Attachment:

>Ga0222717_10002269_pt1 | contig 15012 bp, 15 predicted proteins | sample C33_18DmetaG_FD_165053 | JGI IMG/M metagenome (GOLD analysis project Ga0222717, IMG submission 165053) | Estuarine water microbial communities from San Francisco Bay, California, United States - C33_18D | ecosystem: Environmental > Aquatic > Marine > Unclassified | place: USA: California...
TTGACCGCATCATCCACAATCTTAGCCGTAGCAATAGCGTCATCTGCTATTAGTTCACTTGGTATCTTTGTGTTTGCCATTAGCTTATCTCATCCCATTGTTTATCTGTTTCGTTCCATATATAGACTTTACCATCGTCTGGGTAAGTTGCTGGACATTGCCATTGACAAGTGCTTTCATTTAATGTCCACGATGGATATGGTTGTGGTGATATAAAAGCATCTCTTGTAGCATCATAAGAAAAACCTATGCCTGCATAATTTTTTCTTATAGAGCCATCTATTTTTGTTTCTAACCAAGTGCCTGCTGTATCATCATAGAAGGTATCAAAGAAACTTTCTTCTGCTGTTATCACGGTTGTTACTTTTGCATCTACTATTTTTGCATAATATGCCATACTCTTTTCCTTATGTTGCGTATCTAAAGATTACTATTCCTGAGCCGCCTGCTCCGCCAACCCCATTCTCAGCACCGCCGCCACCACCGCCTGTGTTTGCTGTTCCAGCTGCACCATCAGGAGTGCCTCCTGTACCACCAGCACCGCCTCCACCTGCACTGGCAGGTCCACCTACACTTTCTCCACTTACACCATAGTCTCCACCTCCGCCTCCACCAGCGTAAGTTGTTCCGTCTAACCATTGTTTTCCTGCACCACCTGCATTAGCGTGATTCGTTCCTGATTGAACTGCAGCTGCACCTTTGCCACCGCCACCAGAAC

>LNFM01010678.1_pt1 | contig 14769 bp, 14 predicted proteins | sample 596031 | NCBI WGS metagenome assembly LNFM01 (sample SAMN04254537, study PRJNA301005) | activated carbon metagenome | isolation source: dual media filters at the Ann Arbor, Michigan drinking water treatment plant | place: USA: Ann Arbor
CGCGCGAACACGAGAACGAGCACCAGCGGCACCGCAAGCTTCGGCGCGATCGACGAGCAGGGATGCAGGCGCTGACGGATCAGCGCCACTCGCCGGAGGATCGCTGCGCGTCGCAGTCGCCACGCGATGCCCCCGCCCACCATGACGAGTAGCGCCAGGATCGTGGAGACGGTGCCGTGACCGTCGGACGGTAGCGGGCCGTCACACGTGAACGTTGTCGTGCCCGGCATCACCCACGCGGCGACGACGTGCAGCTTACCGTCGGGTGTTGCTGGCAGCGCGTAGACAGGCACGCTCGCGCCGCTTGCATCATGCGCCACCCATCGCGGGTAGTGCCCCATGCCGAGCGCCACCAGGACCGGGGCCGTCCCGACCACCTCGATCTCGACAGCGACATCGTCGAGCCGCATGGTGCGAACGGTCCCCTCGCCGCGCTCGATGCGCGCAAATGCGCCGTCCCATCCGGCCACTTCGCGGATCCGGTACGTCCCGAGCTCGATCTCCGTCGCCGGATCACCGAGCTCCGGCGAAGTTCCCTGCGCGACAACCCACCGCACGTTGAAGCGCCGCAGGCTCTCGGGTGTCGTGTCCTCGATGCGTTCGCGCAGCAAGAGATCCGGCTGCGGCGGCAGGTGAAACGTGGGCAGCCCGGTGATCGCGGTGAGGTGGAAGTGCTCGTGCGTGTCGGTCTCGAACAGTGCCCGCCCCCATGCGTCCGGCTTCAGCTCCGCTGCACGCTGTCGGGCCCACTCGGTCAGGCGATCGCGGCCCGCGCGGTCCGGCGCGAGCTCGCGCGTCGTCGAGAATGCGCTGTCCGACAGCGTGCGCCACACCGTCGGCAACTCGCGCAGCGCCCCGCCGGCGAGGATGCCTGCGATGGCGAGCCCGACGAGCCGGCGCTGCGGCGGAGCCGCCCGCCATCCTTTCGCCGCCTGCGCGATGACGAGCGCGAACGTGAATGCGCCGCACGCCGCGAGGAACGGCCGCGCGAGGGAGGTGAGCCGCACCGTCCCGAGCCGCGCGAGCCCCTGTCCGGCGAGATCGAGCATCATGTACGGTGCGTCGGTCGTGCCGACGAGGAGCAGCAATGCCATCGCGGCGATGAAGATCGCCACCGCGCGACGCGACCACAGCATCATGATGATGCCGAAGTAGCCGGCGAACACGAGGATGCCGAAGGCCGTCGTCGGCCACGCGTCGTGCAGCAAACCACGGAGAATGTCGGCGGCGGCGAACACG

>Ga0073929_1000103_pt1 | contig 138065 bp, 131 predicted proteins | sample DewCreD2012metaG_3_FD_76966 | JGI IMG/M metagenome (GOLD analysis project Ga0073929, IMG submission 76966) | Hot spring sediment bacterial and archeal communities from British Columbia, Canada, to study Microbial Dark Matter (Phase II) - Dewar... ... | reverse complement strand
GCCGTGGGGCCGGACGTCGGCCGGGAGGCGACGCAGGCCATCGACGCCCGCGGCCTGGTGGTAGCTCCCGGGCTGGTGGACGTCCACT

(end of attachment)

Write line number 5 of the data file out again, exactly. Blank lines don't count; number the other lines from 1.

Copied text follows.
>Ga0073929_1000103_pt1 | contig 138065 bp, 131 predicted proteins | sample DewCreD2012metaG_3_FD_76966 | JGI IMG/M metagenome (GOLD analysis project Ga0073929, IMG submission 76966) | Hot spring sediment bacterial and archeal communities from British Columbia, Canada, to study Microbial Dark Matter (Phase II) - Dewar... ... | reverse complement strand